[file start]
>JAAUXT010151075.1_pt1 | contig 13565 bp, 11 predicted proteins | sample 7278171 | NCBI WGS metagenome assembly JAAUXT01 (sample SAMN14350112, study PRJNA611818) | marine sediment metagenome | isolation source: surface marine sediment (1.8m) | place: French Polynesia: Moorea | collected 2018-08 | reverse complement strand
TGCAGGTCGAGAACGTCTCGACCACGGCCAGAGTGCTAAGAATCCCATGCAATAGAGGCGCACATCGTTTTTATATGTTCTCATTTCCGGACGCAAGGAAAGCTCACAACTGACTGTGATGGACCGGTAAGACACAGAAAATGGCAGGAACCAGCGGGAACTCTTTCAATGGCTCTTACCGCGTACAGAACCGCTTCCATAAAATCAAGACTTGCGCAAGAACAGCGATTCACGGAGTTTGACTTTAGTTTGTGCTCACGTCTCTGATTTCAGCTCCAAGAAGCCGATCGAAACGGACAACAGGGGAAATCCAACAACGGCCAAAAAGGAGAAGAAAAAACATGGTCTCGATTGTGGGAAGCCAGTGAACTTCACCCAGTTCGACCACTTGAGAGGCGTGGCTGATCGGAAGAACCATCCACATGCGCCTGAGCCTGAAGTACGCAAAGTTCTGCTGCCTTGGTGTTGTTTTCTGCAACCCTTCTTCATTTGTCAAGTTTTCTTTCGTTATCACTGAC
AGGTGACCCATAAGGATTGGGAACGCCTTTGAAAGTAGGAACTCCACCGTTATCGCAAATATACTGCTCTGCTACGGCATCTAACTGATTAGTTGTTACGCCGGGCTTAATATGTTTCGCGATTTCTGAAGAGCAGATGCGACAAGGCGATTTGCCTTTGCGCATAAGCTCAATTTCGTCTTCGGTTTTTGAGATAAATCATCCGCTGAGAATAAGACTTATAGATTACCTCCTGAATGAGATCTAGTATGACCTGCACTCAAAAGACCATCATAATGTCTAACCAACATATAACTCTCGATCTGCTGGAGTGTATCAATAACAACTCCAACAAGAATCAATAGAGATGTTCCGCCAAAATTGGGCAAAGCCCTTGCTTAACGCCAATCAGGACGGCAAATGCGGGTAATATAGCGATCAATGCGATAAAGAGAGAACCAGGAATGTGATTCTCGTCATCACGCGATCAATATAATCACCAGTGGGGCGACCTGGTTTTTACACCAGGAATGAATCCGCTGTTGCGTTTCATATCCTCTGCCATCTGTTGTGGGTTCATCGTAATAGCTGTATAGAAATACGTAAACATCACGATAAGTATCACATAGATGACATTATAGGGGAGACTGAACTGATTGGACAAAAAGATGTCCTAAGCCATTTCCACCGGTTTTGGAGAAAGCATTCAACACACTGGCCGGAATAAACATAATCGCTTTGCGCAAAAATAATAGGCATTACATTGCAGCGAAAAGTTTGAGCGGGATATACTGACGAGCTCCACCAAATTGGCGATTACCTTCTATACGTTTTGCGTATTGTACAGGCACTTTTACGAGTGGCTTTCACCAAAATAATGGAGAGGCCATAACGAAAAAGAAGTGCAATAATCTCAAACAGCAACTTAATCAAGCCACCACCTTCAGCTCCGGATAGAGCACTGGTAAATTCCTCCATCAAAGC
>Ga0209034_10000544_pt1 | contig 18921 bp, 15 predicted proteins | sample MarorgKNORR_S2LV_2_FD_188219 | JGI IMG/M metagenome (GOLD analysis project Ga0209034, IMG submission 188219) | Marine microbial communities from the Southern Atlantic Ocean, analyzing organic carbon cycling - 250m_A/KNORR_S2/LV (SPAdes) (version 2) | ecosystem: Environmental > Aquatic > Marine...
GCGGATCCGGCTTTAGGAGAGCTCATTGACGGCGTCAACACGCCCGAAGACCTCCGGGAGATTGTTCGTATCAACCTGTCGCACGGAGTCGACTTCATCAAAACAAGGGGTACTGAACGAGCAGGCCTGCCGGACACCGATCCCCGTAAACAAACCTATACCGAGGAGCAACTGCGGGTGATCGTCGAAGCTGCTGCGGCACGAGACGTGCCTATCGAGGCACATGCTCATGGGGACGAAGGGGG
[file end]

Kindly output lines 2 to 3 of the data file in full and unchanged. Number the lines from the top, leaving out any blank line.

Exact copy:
TGCAGGTCGAGAACGTCTCGACCACGGCCAGAGTGCTAAGAATCCCATGCAATAGAGGCGCACATCGTTTTTATATGTTCTCATTTCCGGACGCAAGGAAAGCTCACAACTGACTGTGATGGACCGGTAAGACACAGAAAATGGCAGGAACCAGCGGGAACTCTTTCAATGGCTCTTACCGCGTACAGAACCGCTTCCATAAAATCAAGACTTGCGCAAGAACAGCGATTCACGGAGTTTGACTTTAGTTTGTGCTCACGTCTCTGATTTCAGCTCCAAGAAGCCGATCGAAACGGACAACAGGGGAAATCCAACAACGGCCAAAAAGGAGAAGAAAAAACATGGTCTCGATTGTGGGAAGCCAGTGAACTTCACCCAGTTCGACCACTTGAGAGGCGTGGCTGATCGGAAGAACCATCCACATGCGCCTGAGCCTGAAGTACGCAAAGTTCTGCTGCCTTGGTGTTGTTTTCTGCAACCCTTCTTCATTTGTCAAGTTTTCTTTCGTTATCACTGAC
AGGTGACCCATAAGGATTGGGAACGCCTTTGAAAGTAGGAACTCCACCGTTATCGCAAATATACTGCTCTGCTACGGCATCTAACTGATTAGTTGTTACGCCGGGCTTAATATGTTTCGCGATTTCTGAAGAGCAGATGCGACAAGGCGATTTGCCTTTGCGCATAAGCTCAATTTCGTCTTCGGTTTTTGAGATAAATCATCCGCTGAGAATAAGACTTATAGATTACCTCCTGAATGAGATCTAGTATGACCTGCACTCAAAAGACCATCATAATGTCTAACCAACATATAACTCTCGATCTGCTGGAGTGTATCAATAACAACTCCAACAAGAATCAATAGAGATGTTCCGCCAAAATTGGGCAAAGCCCTTGCTTAACGCCAATCAGGACGGCAAATGCGGGTAATATAGCGATCAATGCGATAAAGAGAGAACCAGGAATGTGATTCTCGTCATCACGCGATCAATATAATCACCAGTGGGGCGACCTGGTTTTTACACCAGGAATGAATCCGCTGTTGCGTTTCATATCCTCTGCCATCTGTTGTGGGTTCATCGTAATAGCTGTATAGAAATACGTAAACATCACGATAAGTATCACATAGATGACATTATAGGGGAGACTGAACTGATTGGACAAAAAGATGTCCTAAGCCATTTCCACCGGTTTTGGAGAAAGCATTCAACACACTGGCCGGAATAAACATAATCGCTTTGCGCAAAAATAATAGGCATTACATTGCAGCGAAAAGTTTGAGCGGGATATACTGACGAGCTCCACCAAATTGGCGATTACCTTCTATACGTTTTGCGTATTGTACAGGCACTTTTACGAGTGGCTTTCACCAAAATAATGGAGAGGCCATAACGAAAAAGAAGTGCAATAATCTCAAACAGCAACTTAATCAAGCCACCACCTTCAGCTCCGGATAGAGCACTGGTAAATTCCTCCATCAAAGC